Todd Douglas Miller's film takes viewers inside historic 1969 moon mission as it unfolded
A documentary about the historic Apollo 11 moon mission is about to launch on IMAX screens.
Theatrical distributor NEON and IMAX announced Todd Douglas Miller's film will play for a week on the super-sized format beginning March 1. This year marks the 50th anniversary of NASA's extraordinary undertaking, which saw astronaut Neil Armstrong become the first human to set foot on the lunar surface, followed quickly by his colleague Buzz Aldrin. Michael Collins piloted the command module on Apollo 11, orbiting the moon as Armstrong and Aldrin set foot on it.
Apollo 11 was crafted from a newly discovered trove of 65mm footage, and more than 11,000 hours of uncatalogued audio recordings.
Apollo 11, which premiered last month at the Sundance Film Festival, will be remastered for the IMAX format.
"With some of the most spectacular and rarest behind-the-scenes space footage captured from the first moon landing," NEON and IMAX said of the film, "it is a cinematic event 50 years in the making that was designed for IMAX, the movie experience that has been bringing audiences to space for decades."
The film allows viewers to relive the mission as it unfolded in July 1969 -- an endeavor unprecedented in human history, fraught with risk. A myriad of cameras and audio feeds take us moment by moment through each key step, from blastoff, to orbiting the moon, the nerve-racking attempt to touch down on the moon before the lunar module ran out of fuel, and the journey home.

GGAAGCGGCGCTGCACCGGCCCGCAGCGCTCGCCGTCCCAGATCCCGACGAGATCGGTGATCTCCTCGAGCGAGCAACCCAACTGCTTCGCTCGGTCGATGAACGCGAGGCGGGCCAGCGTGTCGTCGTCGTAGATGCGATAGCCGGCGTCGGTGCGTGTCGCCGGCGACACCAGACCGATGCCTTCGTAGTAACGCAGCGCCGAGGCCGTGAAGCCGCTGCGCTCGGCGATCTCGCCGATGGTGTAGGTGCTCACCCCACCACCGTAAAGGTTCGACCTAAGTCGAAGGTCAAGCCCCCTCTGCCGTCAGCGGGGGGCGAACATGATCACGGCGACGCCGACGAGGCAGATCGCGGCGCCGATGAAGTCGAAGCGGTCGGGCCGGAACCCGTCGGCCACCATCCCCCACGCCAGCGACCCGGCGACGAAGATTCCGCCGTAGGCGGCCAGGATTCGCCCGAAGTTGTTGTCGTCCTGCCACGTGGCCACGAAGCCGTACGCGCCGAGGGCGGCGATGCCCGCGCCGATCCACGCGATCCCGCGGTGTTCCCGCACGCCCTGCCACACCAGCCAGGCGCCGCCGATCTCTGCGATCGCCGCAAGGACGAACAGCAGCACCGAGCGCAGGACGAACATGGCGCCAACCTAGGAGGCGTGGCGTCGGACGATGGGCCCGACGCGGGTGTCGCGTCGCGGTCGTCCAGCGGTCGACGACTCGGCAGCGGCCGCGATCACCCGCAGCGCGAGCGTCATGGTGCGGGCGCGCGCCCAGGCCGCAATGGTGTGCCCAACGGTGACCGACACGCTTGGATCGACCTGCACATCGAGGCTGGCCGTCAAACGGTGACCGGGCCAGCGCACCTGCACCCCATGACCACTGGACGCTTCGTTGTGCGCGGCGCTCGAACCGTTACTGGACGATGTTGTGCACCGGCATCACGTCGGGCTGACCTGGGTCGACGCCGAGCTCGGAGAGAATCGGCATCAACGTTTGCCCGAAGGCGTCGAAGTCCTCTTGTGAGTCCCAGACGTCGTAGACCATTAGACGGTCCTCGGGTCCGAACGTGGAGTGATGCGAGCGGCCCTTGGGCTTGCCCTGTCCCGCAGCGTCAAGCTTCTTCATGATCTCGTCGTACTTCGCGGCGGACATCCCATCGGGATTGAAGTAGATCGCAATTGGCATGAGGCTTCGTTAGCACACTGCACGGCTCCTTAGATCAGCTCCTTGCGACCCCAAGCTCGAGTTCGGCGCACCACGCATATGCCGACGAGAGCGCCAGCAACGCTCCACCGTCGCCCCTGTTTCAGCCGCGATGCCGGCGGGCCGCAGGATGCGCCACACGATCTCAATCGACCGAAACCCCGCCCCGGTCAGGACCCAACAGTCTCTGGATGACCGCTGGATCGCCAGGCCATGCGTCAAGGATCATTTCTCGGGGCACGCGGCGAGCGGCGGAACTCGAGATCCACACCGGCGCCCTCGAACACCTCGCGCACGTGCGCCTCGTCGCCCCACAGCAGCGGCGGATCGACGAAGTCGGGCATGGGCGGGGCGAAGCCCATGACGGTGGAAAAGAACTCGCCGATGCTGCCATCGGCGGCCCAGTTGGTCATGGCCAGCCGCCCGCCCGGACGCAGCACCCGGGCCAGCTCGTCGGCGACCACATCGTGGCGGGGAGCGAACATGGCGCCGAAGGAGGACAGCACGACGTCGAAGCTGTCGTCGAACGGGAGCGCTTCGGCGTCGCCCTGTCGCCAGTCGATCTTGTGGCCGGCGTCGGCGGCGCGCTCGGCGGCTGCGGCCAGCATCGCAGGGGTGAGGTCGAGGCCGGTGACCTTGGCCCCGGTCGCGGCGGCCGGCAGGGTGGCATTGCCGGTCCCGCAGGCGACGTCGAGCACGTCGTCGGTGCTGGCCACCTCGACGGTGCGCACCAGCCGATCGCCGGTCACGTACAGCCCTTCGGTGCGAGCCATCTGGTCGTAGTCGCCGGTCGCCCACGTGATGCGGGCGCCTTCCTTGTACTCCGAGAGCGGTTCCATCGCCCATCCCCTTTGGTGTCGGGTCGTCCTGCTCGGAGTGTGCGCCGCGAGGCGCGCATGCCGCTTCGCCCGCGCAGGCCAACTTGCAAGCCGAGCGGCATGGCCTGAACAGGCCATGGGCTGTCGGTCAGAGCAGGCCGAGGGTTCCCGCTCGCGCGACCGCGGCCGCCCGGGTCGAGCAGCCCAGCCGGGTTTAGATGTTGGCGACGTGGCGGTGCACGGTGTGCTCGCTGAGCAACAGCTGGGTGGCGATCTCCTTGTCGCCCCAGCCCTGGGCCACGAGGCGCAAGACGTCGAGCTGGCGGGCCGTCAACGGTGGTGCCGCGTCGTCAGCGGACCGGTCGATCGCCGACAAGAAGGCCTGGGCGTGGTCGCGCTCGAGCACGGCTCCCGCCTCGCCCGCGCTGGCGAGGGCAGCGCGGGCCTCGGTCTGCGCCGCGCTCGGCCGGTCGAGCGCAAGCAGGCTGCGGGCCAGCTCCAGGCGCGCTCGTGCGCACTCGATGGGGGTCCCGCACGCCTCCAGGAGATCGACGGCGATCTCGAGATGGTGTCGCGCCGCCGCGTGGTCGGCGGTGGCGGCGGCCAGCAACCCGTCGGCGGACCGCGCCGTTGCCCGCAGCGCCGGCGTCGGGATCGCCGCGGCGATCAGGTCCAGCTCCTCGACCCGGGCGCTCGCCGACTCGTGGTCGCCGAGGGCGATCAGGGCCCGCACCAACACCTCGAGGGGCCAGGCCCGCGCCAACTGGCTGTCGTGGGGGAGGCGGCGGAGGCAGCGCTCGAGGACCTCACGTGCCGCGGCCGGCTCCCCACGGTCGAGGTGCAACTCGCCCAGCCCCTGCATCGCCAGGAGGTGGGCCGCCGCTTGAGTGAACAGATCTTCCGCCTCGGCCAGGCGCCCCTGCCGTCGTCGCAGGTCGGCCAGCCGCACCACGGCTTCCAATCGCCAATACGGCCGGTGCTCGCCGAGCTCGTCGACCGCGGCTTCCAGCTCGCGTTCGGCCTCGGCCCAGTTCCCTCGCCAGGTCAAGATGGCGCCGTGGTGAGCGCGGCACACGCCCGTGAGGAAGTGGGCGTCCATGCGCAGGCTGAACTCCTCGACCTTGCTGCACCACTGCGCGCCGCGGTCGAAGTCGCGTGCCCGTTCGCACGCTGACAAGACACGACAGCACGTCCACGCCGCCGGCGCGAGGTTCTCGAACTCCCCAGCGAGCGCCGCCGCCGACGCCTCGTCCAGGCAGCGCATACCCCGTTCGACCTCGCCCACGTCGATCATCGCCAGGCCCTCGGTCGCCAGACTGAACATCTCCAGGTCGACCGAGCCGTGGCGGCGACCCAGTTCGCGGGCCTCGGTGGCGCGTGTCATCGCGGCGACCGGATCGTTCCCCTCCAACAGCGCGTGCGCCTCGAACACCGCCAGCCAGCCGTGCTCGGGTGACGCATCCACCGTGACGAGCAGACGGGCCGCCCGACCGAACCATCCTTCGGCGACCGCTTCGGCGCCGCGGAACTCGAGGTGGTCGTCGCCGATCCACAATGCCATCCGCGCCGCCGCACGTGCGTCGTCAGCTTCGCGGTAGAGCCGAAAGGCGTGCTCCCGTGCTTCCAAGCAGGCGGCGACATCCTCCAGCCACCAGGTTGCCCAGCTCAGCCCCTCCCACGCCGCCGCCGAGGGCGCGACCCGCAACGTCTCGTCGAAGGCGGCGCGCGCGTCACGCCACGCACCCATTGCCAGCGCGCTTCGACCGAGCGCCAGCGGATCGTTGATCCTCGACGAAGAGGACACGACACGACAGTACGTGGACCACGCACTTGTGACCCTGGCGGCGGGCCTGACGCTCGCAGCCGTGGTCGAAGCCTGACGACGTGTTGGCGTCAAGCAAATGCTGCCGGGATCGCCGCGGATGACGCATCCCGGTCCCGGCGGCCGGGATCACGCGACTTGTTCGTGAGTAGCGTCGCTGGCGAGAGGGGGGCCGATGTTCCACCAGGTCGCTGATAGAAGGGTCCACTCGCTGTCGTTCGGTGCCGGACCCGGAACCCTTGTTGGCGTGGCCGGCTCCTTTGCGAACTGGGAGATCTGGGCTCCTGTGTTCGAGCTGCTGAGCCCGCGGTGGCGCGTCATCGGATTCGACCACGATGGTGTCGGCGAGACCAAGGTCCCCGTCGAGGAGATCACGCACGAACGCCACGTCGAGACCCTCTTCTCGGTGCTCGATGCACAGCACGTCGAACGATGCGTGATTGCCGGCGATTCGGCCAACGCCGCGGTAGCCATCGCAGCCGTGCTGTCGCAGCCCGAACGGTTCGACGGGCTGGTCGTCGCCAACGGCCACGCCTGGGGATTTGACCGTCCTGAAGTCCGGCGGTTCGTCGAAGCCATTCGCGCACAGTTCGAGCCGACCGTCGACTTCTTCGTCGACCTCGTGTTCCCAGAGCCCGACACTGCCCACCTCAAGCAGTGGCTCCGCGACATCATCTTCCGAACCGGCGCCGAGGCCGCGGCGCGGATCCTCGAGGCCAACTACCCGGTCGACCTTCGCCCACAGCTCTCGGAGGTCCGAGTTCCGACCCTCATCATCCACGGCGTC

"Constructed entirely from archival materials and eschewing talking heads, Apollo 11 captures the enormity of the event by giving audiences of all ages the direct experience of being there," NEON and IMAX said in a statement. "When John F. Kennedy pledged in 1962 to put Americans on the moon by the end of the decade, he described it as a bold act of faith and vision. Apollo 11 bears witness to the culmination of that pledge, when America and the world came together in an extraordinary act of unity and resolve, to achieve one of the greatest and most complex feats in human history."
Apollo 11 contains material that has never been seen before.
"Miller and team were working closely with NASA and the National Archives (NARA) to locate all existing Apollo 11 footage when NARA staff members made a startling discovery that changed the course of the project: an unprocessed collection of 65mm large format footage, never before seen by the public, containing stunning shots of the launch, the inside of Mission Control, and recovery and post-mission activities," NEON and IMAX said in their joint statement. "The footage was so pristine and the find so significant that the project evolved beyond filmmaking into one of film curation and historic preservation."
"Miller’s film is a stunning achievement in filmmaking,” remarked Megan Colligan, president of IMAX Entertainment. “The film is immersive, crisp and clear. Audiences can palpably feel the tension, immense pride and overwhelming joy of the team that came together to make the impossible possible. We at IMAX couldn’t be happier to be partnering with NEON in the release of Apollo 11."
NEON will release Apollo 11 on non-IMAX screens later in 2019. CNN will air the documentary on television.
Matthew Carey is a documentary filmmaker and journalist. His work has appeared on Deadline.com, CNN, CNN.com, TheWrap.com, NBCNews.com and in Documentary magazine.